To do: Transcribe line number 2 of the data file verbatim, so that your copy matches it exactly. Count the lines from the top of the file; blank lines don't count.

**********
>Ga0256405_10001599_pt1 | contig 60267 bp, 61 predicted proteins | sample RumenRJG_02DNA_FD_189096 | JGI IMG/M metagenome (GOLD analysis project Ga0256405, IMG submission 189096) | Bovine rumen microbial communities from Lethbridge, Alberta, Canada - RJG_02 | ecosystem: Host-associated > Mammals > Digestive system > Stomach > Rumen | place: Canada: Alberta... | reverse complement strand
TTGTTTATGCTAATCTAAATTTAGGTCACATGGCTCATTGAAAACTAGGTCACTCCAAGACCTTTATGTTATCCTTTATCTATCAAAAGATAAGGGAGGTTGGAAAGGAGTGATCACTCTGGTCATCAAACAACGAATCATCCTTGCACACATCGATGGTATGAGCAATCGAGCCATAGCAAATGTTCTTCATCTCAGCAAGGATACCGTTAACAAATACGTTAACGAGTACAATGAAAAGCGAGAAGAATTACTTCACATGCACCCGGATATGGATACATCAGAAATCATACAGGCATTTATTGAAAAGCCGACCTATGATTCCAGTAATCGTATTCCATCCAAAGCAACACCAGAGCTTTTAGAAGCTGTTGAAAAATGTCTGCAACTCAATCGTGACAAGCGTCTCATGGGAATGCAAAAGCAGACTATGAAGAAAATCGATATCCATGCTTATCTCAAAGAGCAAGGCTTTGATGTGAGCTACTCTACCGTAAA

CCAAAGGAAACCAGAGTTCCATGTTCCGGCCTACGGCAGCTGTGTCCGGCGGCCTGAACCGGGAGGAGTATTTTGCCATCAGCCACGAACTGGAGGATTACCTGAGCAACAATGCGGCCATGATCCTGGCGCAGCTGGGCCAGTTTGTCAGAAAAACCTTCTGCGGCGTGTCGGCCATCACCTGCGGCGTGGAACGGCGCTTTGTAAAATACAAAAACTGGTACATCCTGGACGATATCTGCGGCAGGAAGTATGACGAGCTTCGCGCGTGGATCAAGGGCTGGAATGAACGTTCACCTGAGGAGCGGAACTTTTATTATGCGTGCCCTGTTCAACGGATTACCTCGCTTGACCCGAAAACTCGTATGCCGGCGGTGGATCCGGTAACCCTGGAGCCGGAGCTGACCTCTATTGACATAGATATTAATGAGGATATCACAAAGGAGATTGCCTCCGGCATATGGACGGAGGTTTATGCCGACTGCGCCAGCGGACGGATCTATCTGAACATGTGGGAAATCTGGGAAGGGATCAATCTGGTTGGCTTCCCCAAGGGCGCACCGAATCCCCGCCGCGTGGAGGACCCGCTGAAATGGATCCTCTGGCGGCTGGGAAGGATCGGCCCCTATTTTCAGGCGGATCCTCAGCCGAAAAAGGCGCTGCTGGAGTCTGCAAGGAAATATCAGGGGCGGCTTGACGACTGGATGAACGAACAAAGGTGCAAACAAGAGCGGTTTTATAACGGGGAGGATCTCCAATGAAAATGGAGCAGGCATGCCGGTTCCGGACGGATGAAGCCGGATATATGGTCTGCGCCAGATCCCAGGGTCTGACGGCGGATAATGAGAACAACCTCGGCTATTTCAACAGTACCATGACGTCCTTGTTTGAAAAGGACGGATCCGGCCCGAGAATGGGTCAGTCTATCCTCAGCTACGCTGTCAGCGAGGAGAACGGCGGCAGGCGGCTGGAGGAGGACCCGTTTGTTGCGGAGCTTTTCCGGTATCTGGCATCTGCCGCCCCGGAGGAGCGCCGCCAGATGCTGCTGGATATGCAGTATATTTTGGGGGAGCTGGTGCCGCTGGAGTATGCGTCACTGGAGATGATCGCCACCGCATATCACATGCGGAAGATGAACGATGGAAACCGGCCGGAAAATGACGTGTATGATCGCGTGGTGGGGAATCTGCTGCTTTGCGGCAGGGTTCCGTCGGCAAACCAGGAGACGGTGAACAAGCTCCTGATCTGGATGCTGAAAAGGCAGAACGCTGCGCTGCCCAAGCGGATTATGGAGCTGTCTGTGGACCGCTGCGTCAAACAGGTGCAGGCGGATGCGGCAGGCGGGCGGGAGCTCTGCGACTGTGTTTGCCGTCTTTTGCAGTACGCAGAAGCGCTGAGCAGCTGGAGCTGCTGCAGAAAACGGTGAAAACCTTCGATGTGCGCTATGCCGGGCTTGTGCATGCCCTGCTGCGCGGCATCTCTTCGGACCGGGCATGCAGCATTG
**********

TTGTTTATGCTAATCTAAATTTAGGTCACATGGCTCATTGAAAACTAGGTCACTCCAAGACCTTTATGTTATCCTTTATCTATCAAAAGATAAGGGAGGTTGGAAAGGAGTGATCACTCTGGTCATCAAACAACGAATCATCCTTGCACACATCGATGGTATGAGCAATCGAGCCATAGCAAATGTTCTTCATCTCAGCAAGGATACCGTTAACAAATACGTTAACGAGTACAATGAAAAGCGAGAAGAATTACTTCACATGCACCCGGATATGGATACATCAGAAATCATACAGGCATTTATTGAAAAGCCGACCTATGATTCCAGTAATCGTATTCCATCCAAAGCAACACCAGAGCTTTTAGAAGCTGTTGAAAAATGTCTGCAACTCAATCGTGACAAGCGTCTCATGGGAATGCAAAAGCAGACTATGAAGAAAATCGATATCCATGCTTATCTCAAAGAGCAAGGCTTTGATGTGAGCTACTCTACCGTAAA